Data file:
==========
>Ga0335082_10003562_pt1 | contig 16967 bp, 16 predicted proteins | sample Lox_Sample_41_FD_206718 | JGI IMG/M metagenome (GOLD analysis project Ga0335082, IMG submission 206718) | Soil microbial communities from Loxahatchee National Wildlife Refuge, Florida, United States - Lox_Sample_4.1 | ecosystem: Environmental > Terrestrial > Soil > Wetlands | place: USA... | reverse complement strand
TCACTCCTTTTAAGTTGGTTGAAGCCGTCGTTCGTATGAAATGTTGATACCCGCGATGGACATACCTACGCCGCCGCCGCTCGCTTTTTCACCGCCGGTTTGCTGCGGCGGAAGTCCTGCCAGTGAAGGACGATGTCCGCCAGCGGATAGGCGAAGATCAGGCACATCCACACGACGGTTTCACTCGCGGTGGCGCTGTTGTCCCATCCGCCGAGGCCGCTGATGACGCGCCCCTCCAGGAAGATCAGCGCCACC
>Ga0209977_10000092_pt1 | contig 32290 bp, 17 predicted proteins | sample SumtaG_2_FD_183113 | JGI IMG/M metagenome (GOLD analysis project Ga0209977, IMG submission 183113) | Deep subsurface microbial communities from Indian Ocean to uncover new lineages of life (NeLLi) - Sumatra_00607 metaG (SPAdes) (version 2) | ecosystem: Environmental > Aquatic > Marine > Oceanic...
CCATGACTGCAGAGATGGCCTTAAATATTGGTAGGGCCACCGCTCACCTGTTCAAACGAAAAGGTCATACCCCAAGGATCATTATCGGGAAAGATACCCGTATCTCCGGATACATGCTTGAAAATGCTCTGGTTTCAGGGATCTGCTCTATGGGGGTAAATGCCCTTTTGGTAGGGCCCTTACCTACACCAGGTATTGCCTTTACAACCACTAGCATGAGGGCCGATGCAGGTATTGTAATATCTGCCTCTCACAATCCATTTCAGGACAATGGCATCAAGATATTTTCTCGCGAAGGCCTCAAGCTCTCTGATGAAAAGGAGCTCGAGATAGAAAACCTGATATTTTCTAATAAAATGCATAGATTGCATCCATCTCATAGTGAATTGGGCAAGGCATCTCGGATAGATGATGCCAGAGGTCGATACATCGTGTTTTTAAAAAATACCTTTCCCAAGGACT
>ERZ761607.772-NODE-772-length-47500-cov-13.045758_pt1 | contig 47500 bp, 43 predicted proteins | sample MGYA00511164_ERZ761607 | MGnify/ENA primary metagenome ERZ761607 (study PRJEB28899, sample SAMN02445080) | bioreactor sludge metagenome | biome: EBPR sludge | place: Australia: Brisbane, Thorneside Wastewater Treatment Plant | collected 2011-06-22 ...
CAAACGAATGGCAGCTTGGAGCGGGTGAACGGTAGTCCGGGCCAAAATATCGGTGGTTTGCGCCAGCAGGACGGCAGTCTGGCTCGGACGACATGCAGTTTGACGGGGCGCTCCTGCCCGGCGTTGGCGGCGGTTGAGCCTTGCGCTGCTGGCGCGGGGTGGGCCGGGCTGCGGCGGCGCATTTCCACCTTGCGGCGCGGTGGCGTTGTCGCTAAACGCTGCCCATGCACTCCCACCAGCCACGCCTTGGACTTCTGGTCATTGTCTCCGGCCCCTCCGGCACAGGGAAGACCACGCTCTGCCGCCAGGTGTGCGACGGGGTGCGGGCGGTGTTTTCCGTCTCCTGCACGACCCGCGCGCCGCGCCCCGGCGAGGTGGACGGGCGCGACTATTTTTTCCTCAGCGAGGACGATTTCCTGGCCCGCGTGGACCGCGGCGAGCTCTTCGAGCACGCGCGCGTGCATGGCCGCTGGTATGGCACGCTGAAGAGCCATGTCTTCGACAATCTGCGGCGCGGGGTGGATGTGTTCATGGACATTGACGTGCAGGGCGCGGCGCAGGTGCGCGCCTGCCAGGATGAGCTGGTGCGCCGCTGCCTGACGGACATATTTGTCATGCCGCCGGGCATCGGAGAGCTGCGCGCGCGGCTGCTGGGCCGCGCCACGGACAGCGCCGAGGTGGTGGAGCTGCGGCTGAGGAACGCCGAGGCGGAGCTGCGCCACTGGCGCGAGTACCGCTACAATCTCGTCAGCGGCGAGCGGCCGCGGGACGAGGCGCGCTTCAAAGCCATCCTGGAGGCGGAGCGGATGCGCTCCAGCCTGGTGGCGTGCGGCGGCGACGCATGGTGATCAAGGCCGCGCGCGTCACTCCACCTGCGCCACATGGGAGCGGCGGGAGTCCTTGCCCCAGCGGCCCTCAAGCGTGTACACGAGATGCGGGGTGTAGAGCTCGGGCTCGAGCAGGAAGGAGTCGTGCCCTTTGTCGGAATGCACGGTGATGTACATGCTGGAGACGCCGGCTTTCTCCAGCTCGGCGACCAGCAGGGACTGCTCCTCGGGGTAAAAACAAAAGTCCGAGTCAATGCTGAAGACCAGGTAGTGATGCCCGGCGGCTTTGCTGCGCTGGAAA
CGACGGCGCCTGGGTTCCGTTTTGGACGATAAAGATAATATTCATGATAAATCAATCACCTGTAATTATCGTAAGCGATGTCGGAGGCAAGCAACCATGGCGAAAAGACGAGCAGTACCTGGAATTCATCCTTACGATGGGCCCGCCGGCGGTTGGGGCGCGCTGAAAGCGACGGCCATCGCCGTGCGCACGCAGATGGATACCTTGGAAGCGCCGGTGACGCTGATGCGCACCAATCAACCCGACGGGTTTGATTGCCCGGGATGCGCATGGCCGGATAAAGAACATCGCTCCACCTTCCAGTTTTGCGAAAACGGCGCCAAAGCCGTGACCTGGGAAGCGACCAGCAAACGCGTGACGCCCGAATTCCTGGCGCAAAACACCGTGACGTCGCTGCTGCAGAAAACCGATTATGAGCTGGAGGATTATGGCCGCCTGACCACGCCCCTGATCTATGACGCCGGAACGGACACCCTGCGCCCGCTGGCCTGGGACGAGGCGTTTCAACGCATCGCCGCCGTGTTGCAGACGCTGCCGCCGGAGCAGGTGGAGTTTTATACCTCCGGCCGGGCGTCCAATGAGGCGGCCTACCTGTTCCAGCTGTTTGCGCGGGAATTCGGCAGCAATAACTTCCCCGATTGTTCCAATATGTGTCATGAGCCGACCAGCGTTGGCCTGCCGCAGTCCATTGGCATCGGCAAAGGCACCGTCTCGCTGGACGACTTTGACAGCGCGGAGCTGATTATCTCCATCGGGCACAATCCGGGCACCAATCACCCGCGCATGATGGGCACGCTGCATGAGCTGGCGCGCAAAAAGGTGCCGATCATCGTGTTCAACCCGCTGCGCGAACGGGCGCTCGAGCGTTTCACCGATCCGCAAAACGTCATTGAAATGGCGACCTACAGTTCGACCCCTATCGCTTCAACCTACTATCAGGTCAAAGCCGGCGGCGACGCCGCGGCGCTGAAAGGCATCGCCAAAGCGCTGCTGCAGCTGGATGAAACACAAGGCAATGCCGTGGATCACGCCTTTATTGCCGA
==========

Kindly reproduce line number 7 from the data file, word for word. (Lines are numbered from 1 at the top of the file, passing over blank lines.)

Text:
CGACGGCGCCTGGGTTCCGTTTTGGACGATAAAGATAATATTCATGATAAATCAATCACCTGTAATTATCGTAAGCGATGTCGGAGGCAAGCAACCATGGCGAAAAGACGAGCAGTACCTGGAATTCATCCTTACGATGGGCCCGCCGGCGGTTGGGGCGCGCTGAAAGCGACGGCCATCGCCGTGCGCACGCAGATGGATACCTTGGAAGCGCCGGTGACGCTGATGCGCACCAATCAACCCGACGGGTTTGATTGCCCGGGATGCGCATGGCCGGATAAAGAACATCGCTCCACCTTCCAGTTTTGCGAAAACGGCGCCAAAGCCGTGACCTGGGAAGCGACCAGCAAACGCGTGACGCCCGAATTCCTGGCGCAAAACACCGTGACGTCGCTGCTGCAGAAAACCGATTATGAGCTGGAGGATTATGGCCGCCTGACCACGCCCCTGATCTATGACGCCGGAACGGACACCCTGCGCCCGCTGGCCTGGGACGAGGCGTTTCAACGCATCGCCGCCGTGTTGCAGACGCTGCCGCCGGAGCAGGTGGAGTTTTATACCTCCGGCCGGGCGTCCAATGAGGCGGCCTACCTGTTCCAGCTGTTTGCGCGGGAATTCGGCAGCAATAACTTCCCCGATTGTTCCAATATGTGTCATGAGCCGACCAGCGTTGGCCTGCCGCAGTCCATTGGCATCGGCAAAGGCACCGTCTCGCTGGACGACTTTGACAGCGCGGAGCTGATTATCTCCATCGGGCACAATCCGGGCACCAATCACCCGCGCATGATGGGCACGCTGCATGAGCTGGCGCGCAAAAAGGTGCCGATCATCGTGTTCAACCCGCTGCGCGAACGGGCGCTCGAGCGTTTCACCGATCCGCAAAACGTCATTGAAATGGCGACCTACAGTTCGACCCCTATCGCTTCAACCTACTATCAGGTCAAAGCCGGCGGCGACGCCGCGGCGCTGAAAGGCATCGCCAAAGCGCTGCTGCAGCTGGATGAAACACAAGGCAATGCCGTGGATCACGCCTTTATTGCCGA